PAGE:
The genuine basis for a real Incarnation is and must be this divine capacity in man, for there is no true Incarnation unless the person through whom the nature of God is revealed is, in the best sense of the word, man. If our nature is not potentially spiritual and cannot be raised to the height at which it can become a revealing place for God, then we have no genuine gospel of the Incarnation, we have only a mysterious scheme to meet an insoluble impasse.
For St. Paul and for Clement of Alexandria and for Phillips Brooks, Christ and not Adam is the head of our race. Christ is the new Adam, the new creation, the type and norm of a new humanity, the complete expression of what man in his potential spiritual nature implies and suggests. When the full nature of human possibility is revealed in a completely fulfilled life, it proves to be a perfect organ of the life and love and character of God. We have this possibility brought to fullness in one life and there we see the light of the knowledge of the glory of God in the face of Jesus Christ.
"Upon the race and upon the individual," Phillips Brooks said, "Jesus is always bringing into more and more perfect revelation the certain truth that man, every man, is the child of God." "The truth is," he says again, "that every higher life to which man comes, and especially the highest life in Christ, is in the true line of man's humanity; there is no transportation to a foreign region. Man is a child of God for whom his Father's house is waiting. The whole creation is groaning and travailing till man shall be complete."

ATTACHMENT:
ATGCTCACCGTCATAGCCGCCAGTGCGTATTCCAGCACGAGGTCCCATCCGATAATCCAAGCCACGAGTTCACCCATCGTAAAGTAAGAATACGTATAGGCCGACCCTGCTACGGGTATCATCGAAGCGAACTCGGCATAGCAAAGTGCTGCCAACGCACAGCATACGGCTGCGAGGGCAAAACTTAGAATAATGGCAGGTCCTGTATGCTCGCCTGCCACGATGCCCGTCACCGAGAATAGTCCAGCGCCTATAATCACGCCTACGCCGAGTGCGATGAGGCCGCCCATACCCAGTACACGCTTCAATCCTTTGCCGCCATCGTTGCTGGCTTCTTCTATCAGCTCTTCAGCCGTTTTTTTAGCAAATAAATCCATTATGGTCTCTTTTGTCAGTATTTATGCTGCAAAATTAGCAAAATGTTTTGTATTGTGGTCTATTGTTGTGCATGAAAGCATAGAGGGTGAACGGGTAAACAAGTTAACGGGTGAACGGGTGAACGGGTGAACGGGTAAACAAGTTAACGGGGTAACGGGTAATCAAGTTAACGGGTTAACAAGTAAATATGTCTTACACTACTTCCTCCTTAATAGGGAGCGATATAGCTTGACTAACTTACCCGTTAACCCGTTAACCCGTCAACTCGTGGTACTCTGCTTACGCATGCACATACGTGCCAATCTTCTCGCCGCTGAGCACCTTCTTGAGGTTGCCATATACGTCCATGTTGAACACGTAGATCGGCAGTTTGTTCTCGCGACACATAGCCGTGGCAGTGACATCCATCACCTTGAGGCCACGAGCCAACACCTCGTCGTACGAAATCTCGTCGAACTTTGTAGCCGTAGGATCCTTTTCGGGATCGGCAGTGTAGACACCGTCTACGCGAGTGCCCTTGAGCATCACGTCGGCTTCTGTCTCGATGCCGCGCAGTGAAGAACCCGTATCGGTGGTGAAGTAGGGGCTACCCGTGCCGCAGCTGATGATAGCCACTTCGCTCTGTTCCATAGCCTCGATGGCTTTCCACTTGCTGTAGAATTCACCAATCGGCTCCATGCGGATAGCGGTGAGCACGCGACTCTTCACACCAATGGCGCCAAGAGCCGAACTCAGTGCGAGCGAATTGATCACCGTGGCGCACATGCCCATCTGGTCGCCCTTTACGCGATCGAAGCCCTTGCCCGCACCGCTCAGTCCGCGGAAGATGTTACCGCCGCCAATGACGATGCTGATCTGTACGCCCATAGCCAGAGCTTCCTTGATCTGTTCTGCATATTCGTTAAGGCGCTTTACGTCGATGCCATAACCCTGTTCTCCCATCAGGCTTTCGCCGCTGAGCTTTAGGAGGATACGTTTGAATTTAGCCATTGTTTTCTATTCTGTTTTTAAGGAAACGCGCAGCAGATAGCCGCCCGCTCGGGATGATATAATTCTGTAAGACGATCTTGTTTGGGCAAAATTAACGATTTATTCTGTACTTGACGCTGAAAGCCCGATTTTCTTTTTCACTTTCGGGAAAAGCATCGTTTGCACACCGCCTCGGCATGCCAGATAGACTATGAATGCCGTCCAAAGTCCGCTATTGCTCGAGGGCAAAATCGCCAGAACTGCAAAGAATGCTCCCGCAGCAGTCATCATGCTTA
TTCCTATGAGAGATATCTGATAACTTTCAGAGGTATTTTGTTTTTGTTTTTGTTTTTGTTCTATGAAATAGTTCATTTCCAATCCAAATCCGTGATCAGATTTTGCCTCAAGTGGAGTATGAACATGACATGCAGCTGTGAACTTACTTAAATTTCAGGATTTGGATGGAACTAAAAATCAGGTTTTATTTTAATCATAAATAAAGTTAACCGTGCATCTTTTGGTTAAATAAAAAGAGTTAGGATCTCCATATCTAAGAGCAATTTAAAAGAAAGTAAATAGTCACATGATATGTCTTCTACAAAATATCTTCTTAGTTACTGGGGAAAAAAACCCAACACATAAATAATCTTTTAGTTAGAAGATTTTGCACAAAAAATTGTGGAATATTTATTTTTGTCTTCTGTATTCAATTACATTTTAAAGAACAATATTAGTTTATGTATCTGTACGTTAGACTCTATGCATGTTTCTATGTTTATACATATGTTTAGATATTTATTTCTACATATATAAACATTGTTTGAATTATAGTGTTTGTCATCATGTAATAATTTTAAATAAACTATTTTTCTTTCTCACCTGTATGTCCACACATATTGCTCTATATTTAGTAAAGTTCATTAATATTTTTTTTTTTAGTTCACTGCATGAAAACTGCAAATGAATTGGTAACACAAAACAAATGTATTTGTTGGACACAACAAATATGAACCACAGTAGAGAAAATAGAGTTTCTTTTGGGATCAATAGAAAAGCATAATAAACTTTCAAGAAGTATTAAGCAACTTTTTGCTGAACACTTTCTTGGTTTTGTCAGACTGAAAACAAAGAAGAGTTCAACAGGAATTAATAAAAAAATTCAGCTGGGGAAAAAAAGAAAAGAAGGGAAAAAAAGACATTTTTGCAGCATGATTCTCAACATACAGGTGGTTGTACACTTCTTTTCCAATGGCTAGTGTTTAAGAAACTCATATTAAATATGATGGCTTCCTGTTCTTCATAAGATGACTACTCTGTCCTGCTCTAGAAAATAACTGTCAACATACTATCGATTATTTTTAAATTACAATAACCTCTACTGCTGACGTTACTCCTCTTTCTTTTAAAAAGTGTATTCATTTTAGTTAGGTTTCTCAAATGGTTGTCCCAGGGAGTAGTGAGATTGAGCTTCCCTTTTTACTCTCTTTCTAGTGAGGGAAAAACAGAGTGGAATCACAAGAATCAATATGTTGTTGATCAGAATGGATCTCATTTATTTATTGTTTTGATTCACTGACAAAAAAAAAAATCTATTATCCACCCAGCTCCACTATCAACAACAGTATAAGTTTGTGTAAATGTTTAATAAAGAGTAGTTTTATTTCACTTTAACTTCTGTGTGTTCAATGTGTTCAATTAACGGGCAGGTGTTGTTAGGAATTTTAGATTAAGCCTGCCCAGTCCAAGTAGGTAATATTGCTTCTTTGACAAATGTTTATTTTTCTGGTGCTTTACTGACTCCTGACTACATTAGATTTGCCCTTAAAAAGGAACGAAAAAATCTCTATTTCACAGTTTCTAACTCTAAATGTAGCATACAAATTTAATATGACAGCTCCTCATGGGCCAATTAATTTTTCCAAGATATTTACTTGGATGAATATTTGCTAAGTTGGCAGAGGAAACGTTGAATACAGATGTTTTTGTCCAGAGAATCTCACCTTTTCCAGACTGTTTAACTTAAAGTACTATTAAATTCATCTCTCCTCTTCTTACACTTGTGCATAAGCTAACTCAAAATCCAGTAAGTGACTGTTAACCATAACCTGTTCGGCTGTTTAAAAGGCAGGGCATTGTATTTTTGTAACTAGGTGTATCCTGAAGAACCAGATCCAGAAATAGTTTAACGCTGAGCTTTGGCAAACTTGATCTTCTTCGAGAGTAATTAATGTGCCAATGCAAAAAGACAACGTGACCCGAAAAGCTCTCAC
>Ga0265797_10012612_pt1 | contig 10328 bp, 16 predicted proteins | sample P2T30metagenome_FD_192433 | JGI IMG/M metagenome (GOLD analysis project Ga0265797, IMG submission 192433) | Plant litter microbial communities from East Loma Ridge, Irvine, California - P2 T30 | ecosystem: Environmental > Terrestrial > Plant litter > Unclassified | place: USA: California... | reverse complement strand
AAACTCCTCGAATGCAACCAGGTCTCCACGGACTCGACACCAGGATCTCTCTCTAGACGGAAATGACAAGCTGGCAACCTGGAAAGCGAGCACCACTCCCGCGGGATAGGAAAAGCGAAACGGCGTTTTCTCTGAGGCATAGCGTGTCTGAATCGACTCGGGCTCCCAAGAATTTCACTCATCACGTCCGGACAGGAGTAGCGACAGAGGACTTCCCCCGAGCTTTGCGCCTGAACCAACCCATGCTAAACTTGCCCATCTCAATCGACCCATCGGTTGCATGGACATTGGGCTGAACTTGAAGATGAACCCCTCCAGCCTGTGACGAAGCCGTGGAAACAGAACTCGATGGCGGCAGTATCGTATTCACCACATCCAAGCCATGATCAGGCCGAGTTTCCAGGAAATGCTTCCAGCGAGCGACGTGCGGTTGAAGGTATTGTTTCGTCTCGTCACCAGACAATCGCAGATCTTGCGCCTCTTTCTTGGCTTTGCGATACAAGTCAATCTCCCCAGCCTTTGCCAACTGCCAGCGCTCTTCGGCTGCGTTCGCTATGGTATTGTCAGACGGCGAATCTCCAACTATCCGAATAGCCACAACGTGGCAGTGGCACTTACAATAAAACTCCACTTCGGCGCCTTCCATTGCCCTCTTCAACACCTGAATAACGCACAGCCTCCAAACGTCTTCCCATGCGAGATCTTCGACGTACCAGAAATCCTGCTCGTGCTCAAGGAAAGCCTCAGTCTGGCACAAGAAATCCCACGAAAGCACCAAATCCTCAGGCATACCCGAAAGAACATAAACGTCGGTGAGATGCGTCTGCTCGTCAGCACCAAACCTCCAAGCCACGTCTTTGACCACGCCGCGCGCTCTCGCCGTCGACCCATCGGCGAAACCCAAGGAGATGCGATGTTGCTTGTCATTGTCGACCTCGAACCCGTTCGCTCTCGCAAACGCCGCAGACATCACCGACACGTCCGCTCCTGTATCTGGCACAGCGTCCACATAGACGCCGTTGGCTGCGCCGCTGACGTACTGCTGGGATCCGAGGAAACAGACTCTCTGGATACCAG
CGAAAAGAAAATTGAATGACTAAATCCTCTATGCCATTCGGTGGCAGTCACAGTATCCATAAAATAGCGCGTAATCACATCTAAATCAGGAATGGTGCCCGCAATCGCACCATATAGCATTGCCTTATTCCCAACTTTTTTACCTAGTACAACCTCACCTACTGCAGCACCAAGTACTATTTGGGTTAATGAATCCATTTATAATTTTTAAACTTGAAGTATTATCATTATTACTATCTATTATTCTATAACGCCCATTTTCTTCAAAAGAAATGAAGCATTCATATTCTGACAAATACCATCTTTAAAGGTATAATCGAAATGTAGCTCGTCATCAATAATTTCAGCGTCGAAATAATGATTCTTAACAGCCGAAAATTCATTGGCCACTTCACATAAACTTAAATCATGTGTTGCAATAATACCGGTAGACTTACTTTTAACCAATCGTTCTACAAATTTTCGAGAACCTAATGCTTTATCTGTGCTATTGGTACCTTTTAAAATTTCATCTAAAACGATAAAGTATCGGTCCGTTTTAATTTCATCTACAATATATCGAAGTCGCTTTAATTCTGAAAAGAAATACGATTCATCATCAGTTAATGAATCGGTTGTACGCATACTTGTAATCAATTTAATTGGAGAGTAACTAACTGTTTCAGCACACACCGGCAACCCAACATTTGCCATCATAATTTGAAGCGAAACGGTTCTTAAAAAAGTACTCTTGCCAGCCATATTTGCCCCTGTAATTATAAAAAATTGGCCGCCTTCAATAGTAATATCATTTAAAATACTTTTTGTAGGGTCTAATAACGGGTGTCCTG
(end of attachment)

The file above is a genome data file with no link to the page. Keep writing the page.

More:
"The first truth," he says once more, "is this that man belongs to God by nature. If that is not true then there is no possibility of any religion. Every movement of conscience when men go wrong, every leap of enthusiasm at the sight of goodness, as if they saw one fresh from the land where they themselves belonged, every indignation with themselves, all their highest memories and hopes are instinctive testimonies that they know that they are God's children." Is there any more thrilling experience than the discovery that we belong to God, to life and to God's world, and some day we shall discover that we belong together.